“All sadness is a tantrum” – I’ve seen this thought on facebook, the author has several hundred thousand page likes, so a lot of people got this message recently. Welcome to my sadness tantrum, feel free to lie on the floor beside me, thrash about and howl if you need to. I’m not ‘enlightened’ enough to have stopped feeling pain, and I’m enough of a blasphemer against this position to think that sadness is a good thing.
I have my personal sadness around loss, setback, frustration and physical pain. Things that scare me make me sad. I see these as aspects of my being human and I am not ashamed of them. Empathy makes me grieve for the suffering of friends and share in their sadness. It makes me cry over the things I cannot fix or undo. I believe that sorrow teaches us compassion. Then there is the place beyond sadness. The rage and anguish caused by images of war, and fracking; the horrors we inflict on each other and on this world. I weep over those. I invite you to weep too, because our salvation may lie in the spur to action that comes from our broken and bleeding hearts. Howling is magic. Grief harnessed begets transformation. This is where powerful, positive change starts – when we can no longer bear things as they are.
I have not achieved enlightenment, I’m not expecting to any decade soon. I’m so far from that state, I haven’t a clue what it means, and whether getting there means you dispense with human emotion. I rather hope not. I think our emotions are often our saving grace as a species; grief and joy are twins that inspire and enable us. If enlightenment means losing that, I guess I’m opting out of the spiritual race. So, I know nothing about this stuff. I do however know a bit about tantrums.
“Tantrum” is the word we use to describe a perception of disproportionate emotional outbreaks – usually from children, or from people we wish to ridicule and undermine by likening them to undisciplined infants. To class something as a ‘tantrum’ is to belittle and dismiss it. If something is “just a tantrum” it lacks worth, and relevance – it can be ignored.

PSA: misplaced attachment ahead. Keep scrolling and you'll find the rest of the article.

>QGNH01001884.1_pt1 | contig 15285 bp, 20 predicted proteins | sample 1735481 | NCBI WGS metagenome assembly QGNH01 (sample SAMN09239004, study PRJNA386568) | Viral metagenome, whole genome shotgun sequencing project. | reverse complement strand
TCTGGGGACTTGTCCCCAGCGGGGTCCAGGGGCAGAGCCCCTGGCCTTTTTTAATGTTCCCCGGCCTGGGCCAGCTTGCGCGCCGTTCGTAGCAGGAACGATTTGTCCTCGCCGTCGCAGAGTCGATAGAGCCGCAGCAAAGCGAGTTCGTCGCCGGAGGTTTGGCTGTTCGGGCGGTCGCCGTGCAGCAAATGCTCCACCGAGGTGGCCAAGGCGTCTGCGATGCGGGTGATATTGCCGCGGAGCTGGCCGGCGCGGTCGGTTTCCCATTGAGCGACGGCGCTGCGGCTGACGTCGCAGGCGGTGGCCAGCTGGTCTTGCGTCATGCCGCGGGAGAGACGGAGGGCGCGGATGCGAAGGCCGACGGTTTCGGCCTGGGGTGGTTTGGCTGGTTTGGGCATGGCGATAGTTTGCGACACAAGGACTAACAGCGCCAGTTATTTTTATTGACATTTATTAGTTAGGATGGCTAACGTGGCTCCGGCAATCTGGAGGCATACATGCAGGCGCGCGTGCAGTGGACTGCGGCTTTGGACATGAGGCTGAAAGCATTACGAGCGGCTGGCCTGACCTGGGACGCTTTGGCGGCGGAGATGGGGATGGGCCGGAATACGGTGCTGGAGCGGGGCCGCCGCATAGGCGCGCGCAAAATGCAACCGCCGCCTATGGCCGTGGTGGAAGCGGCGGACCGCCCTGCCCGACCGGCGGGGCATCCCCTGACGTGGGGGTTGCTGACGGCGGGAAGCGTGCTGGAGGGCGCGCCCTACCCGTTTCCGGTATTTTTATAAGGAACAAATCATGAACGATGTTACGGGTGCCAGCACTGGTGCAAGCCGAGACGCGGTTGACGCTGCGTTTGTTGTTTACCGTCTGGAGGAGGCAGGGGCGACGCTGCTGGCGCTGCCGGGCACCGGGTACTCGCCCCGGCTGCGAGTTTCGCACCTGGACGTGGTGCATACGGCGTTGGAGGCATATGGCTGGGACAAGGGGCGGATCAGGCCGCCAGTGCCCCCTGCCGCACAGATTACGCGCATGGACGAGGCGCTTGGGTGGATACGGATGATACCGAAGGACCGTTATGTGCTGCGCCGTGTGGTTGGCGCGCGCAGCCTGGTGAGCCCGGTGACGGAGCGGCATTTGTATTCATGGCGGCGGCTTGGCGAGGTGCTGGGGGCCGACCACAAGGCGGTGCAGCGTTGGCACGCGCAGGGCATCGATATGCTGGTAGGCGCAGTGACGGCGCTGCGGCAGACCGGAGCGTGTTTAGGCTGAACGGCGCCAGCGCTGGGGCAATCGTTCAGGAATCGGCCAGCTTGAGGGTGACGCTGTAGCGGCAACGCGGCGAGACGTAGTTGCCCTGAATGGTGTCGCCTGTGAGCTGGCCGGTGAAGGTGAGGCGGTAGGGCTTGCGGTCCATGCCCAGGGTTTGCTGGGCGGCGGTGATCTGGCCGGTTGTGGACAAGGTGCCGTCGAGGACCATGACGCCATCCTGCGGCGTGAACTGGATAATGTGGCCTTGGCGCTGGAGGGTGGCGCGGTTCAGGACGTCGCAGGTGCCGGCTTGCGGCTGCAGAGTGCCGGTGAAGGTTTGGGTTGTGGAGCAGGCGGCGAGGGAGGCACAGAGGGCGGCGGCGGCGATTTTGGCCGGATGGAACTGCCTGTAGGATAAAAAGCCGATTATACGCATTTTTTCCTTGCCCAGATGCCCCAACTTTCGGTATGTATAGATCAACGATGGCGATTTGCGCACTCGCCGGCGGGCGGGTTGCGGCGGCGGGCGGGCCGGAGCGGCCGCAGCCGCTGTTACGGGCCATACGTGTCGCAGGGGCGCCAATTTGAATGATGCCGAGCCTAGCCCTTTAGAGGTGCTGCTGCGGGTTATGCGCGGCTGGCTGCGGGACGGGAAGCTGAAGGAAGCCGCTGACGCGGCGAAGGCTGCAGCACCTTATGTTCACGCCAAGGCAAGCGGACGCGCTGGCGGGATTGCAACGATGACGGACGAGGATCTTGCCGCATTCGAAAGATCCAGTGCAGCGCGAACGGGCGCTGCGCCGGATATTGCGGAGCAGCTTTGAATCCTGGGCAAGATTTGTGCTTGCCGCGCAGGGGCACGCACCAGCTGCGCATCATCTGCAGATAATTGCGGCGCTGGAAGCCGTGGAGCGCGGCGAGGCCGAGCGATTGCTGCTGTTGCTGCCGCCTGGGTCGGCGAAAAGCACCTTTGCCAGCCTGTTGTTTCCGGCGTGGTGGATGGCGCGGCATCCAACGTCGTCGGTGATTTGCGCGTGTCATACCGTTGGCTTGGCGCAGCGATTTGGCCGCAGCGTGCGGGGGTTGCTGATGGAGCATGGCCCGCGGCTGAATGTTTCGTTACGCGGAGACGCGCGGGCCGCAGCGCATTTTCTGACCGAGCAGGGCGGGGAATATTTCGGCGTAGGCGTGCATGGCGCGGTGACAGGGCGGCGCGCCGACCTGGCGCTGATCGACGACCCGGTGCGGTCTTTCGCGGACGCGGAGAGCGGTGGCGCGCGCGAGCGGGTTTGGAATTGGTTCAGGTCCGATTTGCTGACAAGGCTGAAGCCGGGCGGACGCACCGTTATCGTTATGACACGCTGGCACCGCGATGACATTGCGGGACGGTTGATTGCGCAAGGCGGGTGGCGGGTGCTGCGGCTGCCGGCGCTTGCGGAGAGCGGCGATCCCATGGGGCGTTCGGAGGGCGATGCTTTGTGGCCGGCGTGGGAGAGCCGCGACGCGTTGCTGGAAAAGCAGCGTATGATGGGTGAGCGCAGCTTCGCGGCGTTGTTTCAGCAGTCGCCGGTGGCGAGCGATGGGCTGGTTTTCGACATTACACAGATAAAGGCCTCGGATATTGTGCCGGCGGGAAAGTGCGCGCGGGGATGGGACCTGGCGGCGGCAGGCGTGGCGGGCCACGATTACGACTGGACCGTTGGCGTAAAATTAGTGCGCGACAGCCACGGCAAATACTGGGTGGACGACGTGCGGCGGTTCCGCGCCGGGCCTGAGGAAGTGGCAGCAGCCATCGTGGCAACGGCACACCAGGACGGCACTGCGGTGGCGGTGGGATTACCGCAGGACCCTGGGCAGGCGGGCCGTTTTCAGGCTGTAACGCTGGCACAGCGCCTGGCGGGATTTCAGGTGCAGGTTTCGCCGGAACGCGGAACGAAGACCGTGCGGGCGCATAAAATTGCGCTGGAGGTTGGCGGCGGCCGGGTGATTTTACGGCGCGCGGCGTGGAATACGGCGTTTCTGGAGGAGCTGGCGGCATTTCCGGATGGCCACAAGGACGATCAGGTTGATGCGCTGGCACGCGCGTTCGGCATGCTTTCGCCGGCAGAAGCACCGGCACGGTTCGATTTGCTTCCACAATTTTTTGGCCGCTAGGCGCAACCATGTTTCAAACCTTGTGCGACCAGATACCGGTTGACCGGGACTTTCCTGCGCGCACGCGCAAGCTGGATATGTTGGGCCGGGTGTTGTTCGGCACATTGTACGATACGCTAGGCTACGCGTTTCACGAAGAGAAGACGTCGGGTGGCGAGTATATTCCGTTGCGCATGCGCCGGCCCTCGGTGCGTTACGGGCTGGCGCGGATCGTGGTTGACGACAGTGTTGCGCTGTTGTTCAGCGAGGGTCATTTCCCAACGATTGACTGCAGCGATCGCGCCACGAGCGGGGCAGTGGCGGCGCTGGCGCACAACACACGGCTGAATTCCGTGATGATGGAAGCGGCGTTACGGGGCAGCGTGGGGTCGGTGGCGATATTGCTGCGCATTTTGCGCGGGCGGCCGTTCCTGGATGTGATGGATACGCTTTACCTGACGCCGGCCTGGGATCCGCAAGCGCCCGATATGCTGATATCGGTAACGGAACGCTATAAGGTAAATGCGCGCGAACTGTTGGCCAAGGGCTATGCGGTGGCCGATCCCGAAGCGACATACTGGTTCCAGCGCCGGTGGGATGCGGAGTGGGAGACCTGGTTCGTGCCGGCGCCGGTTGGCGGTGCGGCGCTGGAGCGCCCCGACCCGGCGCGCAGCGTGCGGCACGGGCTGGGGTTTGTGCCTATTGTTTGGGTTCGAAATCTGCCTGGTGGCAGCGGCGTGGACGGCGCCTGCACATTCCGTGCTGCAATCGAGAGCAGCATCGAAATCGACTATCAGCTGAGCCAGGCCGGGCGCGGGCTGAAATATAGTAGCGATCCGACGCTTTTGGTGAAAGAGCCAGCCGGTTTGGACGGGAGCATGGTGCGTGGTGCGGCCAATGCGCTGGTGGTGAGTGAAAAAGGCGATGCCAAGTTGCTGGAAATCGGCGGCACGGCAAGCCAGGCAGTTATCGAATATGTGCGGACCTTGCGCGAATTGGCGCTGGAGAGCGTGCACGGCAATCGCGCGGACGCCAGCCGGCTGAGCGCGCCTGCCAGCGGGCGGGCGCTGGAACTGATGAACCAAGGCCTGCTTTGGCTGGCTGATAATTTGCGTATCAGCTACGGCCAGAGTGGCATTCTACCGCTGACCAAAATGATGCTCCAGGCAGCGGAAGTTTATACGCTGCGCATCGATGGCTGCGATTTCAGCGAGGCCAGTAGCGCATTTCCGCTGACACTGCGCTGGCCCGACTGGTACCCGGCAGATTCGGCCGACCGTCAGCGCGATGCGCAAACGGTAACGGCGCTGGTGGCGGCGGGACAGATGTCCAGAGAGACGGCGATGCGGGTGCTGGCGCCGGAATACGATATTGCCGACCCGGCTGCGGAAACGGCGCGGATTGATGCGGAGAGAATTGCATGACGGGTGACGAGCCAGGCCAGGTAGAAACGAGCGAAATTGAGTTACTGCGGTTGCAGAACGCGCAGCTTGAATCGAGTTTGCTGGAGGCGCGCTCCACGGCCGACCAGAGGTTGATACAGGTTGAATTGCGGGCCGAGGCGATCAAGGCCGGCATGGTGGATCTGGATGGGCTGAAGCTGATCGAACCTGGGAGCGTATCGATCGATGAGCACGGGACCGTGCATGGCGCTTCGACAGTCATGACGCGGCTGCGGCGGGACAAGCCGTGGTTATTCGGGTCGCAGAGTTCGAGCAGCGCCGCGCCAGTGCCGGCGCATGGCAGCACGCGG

Small children are prone to disproportionate emotional outbreaks, from an adult perspective. I’ve raised a child, I’ve hung out with parents, this territory I do know. Your toddler knows nothing of torture, murder, war and crime. A tiny setback and a minor pain can be the worst horrors they have ever endured. The frustration of being thwarted is unbearable because it is quite literally the worst experience they have ever had and it totally challenges their sense of self and their place in the world. Ideally as a parent you have to do two things with this, and they are equally important. You have to help your child gain enough perspective to cope with life, without traumatising them about the state of the world they have joined. This is a process. It takes years. You have to do this, ideally, whilst not undermining their sense of self. That means not entirely invalidating their emotional responses, not making them feel stupid or worthless because they cried when you thought they shouldn’t. It is a bloody difficult job.
You don’t get to fast track on this one. You don’t get to be an emotionally mature adult without first being a shrieking toddler and doing whatever you do with the chaos of adolescence. There are no shortcuts, so I’m prepared to bet that if enlightenment is available, there are no shortcuts there either. I also suspect that knocking someone back doesn’t help them grow. We are where we are – however flawed that is, however far from where we think we ought to be. You have to start from where you are, but if you start out ashamed of your point of departure, that isn’t a lot of help. More the opposite.
I don’t know what enlightenment looks like, but my gut says it should not be smug and toxic, invalidating the struggles of people who are ‘less advanced’.